Teaching Argumentation Through Trial Transcripts

Photograph of the Courtroom During Nuremberg Trials


Doug Coulson

Image Credit: 

Nuremberg Trials Library, Harvard Law School Library

My teaching primarily focuses on forensic rhetoric and the role of narrative, memory, and proof in disputes about past events. This classically includes legal disputes, although it extends far beyond them. In the course I’m teaching now, entitled Rhetoric and the Law, I challenge students to consider the importance of rhetoric to interpretations of evidence in legal disputes, the use of analogical argument in appeals to precedent, and the significance of the adversary system of justice as a dispute resolution model. One of my goals is to encourage the collaborative study of argumentation around topics of public controversy in the spirit of the classical rhetorical exercise known as in utramque partem, in which students learn to discover arguments on opposing sides of controversial cases. I particularly strive to accomplish this by emphasizing the value of casuistry, or case-based reasoning, and the close reading of evidence in trials. This presents a problem of access, however, because while trial records are generally public they’re often not readily available outside of the courts.

The problem of accessing trial records is unfortunate because trial transcripts are excellent sources for the study of argumentation and rhetorical concepts in particular cases. Trials are formally structures argumentation in which legal disputes are narrowed through a process that derives from classical stasis theory, in which both sides are given time to be heard and introduce evidence and rebut the other side, and in which everything that is said is spontaneously recorded. As Robert Ferguson writes, because trial transcripts reflect complete records of court proceedings they reveal, “as nothing else quite can, the real preoccupations in the flow of legal argument,” supplying a better perspective for understanding “the formulation of story that lies at the center of all courtroom proceedings.” See Robert A. Ferguson, “Becoming American: High Treason and Low Incentive in the Republic of Laws,” in The Rhetoric of Law, edited by Austin Sarat and Thomas R. Kearns (Ann Arbor: Univ. of Michigan Press 1994), 103. The opening and closing arguments in trials provide excellent sources for rhetorical study.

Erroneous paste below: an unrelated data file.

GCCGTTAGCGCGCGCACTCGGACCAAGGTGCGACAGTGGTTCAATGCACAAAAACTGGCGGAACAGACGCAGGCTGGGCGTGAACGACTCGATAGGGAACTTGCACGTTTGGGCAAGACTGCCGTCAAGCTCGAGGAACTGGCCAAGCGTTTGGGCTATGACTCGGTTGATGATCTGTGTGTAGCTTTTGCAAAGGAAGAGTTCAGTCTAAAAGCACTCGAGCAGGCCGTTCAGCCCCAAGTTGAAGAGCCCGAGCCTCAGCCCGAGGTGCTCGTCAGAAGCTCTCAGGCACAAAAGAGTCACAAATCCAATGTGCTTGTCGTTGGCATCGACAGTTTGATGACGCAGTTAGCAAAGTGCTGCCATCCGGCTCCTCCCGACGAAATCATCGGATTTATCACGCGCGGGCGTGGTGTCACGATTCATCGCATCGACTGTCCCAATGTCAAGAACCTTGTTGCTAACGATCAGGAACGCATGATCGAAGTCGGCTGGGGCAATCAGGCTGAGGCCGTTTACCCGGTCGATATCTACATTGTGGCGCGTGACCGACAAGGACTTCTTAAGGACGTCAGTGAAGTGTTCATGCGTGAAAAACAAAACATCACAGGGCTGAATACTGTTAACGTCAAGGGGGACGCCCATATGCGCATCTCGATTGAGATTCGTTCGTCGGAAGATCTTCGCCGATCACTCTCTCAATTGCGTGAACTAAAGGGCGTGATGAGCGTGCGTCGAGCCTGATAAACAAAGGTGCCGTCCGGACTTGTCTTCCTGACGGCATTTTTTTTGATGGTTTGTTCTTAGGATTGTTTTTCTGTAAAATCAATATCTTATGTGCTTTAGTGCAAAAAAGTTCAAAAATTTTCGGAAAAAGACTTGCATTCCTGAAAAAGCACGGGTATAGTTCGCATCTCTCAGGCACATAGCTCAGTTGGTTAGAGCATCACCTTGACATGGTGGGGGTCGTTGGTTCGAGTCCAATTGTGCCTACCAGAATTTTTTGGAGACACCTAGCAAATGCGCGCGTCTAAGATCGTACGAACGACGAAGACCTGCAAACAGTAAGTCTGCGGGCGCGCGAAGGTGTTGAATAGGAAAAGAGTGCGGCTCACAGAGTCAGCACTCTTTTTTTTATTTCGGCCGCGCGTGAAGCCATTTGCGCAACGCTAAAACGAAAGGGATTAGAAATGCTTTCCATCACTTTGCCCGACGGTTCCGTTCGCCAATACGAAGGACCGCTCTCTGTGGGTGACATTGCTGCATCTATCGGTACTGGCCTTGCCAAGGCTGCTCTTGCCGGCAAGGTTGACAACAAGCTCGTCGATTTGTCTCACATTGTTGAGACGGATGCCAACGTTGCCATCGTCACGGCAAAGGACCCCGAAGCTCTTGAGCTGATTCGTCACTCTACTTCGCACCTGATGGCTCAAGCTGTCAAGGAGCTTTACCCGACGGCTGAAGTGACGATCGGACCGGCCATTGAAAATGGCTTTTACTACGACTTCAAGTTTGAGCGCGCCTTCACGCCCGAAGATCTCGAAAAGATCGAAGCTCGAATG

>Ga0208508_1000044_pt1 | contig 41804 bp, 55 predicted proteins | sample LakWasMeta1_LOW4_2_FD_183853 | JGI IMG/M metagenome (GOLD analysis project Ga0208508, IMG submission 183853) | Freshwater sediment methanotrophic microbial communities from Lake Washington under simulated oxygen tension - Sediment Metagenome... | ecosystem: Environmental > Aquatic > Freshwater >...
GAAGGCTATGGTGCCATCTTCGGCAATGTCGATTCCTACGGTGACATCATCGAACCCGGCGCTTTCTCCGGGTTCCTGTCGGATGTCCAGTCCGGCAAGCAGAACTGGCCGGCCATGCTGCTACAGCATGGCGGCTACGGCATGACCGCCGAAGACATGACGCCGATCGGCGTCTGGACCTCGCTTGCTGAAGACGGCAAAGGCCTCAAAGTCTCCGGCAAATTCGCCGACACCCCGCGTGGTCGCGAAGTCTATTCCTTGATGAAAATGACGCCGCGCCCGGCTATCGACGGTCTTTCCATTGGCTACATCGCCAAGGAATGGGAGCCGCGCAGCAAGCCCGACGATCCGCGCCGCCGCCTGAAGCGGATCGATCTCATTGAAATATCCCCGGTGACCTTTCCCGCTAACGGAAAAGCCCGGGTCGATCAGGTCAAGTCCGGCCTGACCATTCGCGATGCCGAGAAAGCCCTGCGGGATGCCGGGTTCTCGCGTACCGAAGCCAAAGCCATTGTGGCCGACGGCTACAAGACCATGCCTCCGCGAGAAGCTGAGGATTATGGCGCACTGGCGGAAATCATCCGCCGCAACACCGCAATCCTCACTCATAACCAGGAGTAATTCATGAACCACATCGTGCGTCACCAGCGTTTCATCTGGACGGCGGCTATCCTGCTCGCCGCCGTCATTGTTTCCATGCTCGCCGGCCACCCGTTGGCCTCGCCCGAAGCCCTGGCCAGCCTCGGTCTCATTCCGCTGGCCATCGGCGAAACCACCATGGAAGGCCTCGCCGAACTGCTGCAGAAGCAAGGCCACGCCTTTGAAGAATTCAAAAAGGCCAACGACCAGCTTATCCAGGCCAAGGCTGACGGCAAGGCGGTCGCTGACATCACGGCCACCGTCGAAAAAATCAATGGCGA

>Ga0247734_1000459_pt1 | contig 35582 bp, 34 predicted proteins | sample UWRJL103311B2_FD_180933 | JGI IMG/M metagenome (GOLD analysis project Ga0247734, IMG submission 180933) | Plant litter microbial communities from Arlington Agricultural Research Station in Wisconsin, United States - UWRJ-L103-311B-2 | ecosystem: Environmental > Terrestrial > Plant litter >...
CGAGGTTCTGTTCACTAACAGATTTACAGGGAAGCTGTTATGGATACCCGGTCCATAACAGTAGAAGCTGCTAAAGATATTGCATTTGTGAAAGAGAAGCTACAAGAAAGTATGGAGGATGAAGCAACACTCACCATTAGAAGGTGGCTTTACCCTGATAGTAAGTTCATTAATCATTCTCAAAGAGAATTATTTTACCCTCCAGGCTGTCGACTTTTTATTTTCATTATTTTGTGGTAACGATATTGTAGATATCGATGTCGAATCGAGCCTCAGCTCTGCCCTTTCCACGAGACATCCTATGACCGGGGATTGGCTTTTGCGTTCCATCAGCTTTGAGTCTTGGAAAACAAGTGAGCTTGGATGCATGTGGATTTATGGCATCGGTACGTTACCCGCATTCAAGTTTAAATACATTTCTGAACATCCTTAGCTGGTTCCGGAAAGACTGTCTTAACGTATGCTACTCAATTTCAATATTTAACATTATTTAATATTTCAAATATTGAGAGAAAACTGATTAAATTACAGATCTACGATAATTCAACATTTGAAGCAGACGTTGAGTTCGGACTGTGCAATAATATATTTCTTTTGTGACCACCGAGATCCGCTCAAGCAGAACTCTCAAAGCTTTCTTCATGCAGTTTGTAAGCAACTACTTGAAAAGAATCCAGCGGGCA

To try to make these resources more accessible to my students, I’ve identified various electronic and print resources that make trial transcripts available either in whole or in relevant excerpts. Because many court transcripts are now being electronically generated and scanning technology is more readily available to upload electronic files of older trial transcripts, many trial transcripts are now available online. The following constitute a sampling of the transcripts from famous court cases, both old and new, available online:

Cameron Todd Willingham Trial Transcripts

Clarence Darrow Digital Collection

Clay Shaw Trial Transcripts

Eichmann Trial: The Complete Transcripts

The Leo Frank Case and Trial Research Library

Leonard Peltier Trial Transcripts

Lizzie Borden Trial Transcripts

The Trial of Joan of Arc

The O.J. Simpson Trial Transcripts

Proceedings of the Mary Surratt Conspiracy Trial

Transcripts of the Salem Witch Trials

West Memphis Three Trial Transcripts

In addition to these resources, there are some excellent print sources of transcripts. Among these are various volumes within a collectible book series under the imprint of the Notable Trials Library. Many of these volumes contain extensive excerpts from the world’s most famous trials. In addition, the following print sources contain opening and closing statements from famous and relevant summaries of the evidence introduced in the trials:

Michael S. Lief and H. Mitchell Caldwell, The Devil’s Advocates: Greatest Closing Arguments in Criminal Law (New York: Scribner, 2006)

Michael S. Lief, H. Mitchell Caldwell, and Ben Bycel, Ladies and Gentlemen of the Jury: Greatest Closing Arguments in Modern Law (New York: Scribner, 1998)

Joel J. Seidemann, In the Interest of Justice: Great Opening and Closing Arguments of the Last 100 Years (New York: Regan, 2004)

These resources reflect exceptional laboratories of sorts for the study of rhetorical concepts, and I’ve found that students enjoy analyzing trial rhetoric and it often serves to demystify courtroom proceedings.


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